What is scalp cooling?
The scalp cooling treatment itself is relatively simple - a cap, which comes in two sections (an inner cap and an outer cover), is worn for a little while before, during, and for some time after their chemo infusion. The treatment is administered by a trained medical professional and the cap is attached to a system, which circulates coolant liquid around the inner cap, reducing the temperature of the patient’s scalp.
Reducing the temperature of the scalp helps to protect the hair follicles and limits the damage caused by the chemotherapy drugs.
How does scalp cooling work?
Scalp cooling works by limiting the damage to your hair follicles caused by chemotherapy drugs administered during cancer treatment.
Chemotherapy attacks fast dividing cells in the body. Cancerous tumors are made up of fast dividing cells, but so are hair follicles, nails, the lining of the mouth and other areas of the body. Chemotherapy can’t tell the difference between the healthy cells in hair follicles and the unhealthy ones in a tumor. The damage inflicted by these drugs causes hair to fall out around 14 to 21 days after the first treatment.
The cold causes the blood vessels in the patient’s scalp to get smaller. This means less blood flow to the scalp and therefore less chemotherapy drug reaches the hair follicles
Reduced drug uptake into the cells
The chemotherapy drugs need to get into the cell to do the damage, but the cold makes it more difficult for the drugs to enter the cells
Reduced cell division
The cold causes the fast division of the hair follicle cells to slow right down, meaning the chemotherapy doesn’t target these cells, reducing damage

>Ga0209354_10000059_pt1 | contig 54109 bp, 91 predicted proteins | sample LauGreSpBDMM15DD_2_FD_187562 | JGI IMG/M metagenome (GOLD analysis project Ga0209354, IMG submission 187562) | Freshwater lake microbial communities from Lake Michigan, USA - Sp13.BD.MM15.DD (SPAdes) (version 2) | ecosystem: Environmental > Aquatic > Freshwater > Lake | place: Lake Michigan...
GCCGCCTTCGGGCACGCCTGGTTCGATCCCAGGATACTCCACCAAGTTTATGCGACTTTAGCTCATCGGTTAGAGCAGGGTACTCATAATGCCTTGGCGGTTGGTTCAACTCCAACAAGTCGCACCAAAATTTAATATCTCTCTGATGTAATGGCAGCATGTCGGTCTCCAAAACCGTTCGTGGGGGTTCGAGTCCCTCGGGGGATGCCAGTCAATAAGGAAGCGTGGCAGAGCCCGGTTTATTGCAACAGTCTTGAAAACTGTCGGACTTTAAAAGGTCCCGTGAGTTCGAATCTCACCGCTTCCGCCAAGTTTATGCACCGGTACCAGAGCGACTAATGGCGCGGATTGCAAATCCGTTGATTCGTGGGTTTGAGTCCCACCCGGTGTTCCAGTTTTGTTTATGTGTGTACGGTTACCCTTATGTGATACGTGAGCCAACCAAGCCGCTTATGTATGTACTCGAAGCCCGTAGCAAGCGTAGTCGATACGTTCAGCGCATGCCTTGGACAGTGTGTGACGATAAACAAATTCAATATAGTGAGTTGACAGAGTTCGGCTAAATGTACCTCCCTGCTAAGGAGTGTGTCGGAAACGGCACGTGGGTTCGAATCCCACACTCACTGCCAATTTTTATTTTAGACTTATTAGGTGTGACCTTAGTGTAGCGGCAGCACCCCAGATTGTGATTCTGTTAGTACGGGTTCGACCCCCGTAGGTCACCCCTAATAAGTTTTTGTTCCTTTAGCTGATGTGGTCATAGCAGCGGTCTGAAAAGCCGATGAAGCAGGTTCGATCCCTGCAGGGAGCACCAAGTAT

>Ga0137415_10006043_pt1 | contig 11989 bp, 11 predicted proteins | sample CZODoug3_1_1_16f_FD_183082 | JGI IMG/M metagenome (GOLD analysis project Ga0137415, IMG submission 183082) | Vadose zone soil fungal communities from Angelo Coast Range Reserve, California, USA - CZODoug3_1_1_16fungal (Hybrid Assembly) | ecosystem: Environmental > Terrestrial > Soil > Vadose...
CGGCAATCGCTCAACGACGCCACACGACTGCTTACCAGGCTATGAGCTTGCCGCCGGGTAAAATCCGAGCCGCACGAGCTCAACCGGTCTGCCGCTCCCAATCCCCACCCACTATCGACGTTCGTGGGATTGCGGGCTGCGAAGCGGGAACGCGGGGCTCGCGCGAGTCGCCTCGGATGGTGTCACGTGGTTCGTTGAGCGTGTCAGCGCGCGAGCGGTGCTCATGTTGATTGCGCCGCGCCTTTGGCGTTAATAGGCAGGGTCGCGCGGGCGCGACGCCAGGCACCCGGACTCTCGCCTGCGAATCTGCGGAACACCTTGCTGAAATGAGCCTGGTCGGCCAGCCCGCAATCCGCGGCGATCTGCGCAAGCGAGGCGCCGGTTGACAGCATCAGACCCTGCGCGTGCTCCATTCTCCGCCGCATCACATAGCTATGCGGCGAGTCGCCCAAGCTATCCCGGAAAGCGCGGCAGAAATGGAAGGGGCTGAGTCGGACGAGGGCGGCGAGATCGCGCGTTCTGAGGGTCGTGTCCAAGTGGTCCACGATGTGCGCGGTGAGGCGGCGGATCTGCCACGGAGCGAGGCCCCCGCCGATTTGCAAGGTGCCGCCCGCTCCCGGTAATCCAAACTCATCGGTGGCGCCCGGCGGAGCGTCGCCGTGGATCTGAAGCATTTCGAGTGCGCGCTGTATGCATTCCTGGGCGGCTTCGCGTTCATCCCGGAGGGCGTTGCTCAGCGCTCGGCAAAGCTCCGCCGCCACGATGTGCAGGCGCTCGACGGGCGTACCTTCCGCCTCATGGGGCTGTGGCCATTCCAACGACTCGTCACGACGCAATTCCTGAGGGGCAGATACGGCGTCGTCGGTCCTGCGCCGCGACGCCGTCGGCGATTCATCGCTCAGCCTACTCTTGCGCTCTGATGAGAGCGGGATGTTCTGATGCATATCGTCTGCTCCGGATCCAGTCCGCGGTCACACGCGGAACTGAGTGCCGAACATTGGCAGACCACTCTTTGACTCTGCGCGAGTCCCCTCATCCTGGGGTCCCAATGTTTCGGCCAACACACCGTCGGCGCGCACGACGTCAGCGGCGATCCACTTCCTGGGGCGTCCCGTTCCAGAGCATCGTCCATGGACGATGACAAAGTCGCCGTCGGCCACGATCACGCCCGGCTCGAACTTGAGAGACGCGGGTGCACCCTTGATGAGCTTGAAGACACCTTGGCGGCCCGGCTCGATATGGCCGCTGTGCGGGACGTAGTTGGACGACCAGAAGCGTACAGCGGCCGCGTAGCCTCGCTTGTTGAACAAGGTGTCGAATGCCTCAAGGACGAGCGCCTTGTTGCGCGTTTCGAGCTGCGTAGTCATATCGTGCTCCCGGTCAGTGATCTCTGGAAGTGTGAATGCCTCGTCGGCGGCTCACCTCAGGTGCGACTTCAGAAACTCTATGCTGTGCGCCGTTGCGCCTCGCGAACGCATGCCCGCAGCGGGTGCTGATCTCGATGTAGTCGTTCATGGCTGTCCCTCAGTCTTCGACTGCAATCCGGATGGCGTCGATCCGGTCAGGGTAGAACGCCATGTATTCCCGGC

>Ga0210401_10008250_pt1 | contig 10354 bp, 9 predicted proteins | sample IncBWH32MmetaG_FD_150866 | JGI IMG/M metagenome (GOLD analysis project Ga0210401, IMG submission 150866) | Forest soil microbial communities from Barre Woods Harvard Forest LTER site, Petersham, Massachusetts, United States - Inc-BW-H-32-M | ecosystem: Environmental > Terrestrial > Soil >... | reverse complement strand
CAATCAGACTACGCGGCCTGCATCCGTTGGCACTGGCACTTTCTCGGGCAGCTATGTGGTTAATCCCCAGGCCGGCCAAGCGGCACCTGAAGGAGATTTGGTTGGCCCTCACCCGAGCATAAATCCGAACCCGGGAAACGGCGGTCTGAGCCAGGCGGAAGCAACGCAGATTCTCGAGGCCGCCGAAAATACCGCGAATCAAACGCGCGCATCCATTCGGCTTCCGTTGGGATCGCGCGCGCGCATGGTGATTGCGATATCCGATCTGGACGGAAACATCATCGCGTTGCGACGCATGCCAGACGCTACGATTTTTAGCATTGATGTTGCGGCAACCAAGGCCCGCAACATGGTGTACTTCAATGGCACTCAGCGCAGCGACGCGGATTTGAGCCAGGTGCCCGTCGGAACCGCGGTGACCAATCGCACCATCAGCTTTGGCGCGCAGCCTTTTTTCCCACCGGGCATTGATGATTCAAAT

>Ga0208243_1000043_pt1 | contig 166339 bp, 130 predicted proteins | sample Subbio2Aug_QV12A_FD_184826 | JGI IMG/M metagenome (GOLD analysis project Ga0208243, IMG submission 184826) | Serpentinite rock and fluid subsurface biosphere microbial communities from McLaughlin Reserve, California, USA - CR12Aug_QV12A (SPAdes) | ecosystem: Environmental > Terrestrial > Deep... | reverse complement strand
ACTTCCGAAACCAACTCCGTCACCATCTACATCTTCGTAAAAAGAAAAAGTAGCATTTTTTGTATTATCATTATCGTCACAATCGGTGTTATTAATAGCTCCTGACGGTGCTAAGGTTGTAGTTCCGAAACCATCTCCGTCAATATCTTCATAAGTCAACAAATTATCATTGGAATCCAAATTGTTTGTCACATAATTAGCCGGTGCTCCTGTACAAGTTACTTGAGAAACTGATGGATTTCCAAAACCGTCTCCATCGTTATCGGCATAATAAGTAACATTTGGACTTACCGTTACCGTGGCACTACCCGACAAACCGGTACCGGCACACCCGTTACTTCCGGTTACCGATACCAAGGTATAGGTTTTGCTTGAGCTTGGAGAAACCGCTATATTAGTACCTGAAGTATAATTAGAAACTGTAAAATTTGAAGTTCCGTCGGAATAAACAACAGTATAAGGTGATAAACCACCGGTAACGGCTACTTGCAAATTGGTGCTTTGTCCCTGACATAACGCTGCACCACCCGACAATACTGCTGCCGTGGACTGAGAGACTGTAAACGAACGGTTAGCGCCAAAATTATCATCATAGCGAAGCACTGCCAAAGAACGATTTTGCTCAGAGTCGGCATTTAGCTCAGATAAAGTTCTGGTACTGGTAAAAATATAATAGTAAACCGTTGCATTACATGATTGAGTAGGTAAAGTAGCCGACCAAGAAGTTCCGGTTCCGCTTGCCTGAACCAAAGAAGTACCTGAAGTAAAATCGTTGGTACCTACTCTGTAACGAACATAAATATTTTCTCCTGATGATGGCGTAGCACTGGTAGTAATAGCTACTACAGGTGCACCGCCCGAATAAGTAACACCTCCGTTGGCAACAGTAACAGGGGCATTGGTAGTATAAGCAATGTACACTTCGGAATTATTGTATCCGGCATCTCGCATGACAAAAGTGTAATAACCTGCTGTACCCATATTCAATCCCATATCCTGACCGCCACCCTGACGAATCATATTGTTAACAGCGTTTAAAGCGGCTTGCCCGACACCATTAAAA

Reduced cell metabolic activity
This is a bit complicated, but put simply, when the cells are cold, all sorts of processes slow down which makes it harder for the chemotherapy to kill the cells in the hair follicle
The scalp cooling system and cap
The scalp cooling system is the size of a small refrigerator and is located in the infusion suite of the hospital or cancer center you will be treated at. The patient doesn’t operate the system, including attaching the cap to the system – this will be done by one of your clinical team.
Paxman Scalp Cooling System (PSCS)
The cap is made up of two parts.
The inner cap is blue and made of soft silicone, so it can shape to your head. This is the part of the cap that will be in direct contact with your scalp. The cap is made up of a series of channels which fill with coolant when connected to the system, allowing the cooling process to happen.
The second part of the cap is an outer cover, which is grey and made of neoprene. The chin strap and bungee cords across the top of the cap help to ensure that the inner cap is in close and consistent contact with your head.
It is really important, if you do choose to scalp cool, that you are familiar with the cap and cover and how to put them on correctly. You can ask for assistance in putting on the cap from a friend or family member that is supporting you, but most patients will have their cap put on by one of their clinical team. It is important to know how to put the cap on properly, as this will allow you to feedback to whoever is helping you put on your cap and ensure a great fit and the best possible results.
Watch How-to videos on putting on the cap
If you go ahead with scalp cooling, you will be provided with a Cap Kit. This will contain the following:
- Your own personal cap (both the inner cap and cap cover)
- Hair preparation kit
- Education materials
- Pay-for-use token (self-pay version)
You must bring your Cap Kit with you to all your chemo treatments. It contains everything you will need to scalp cool.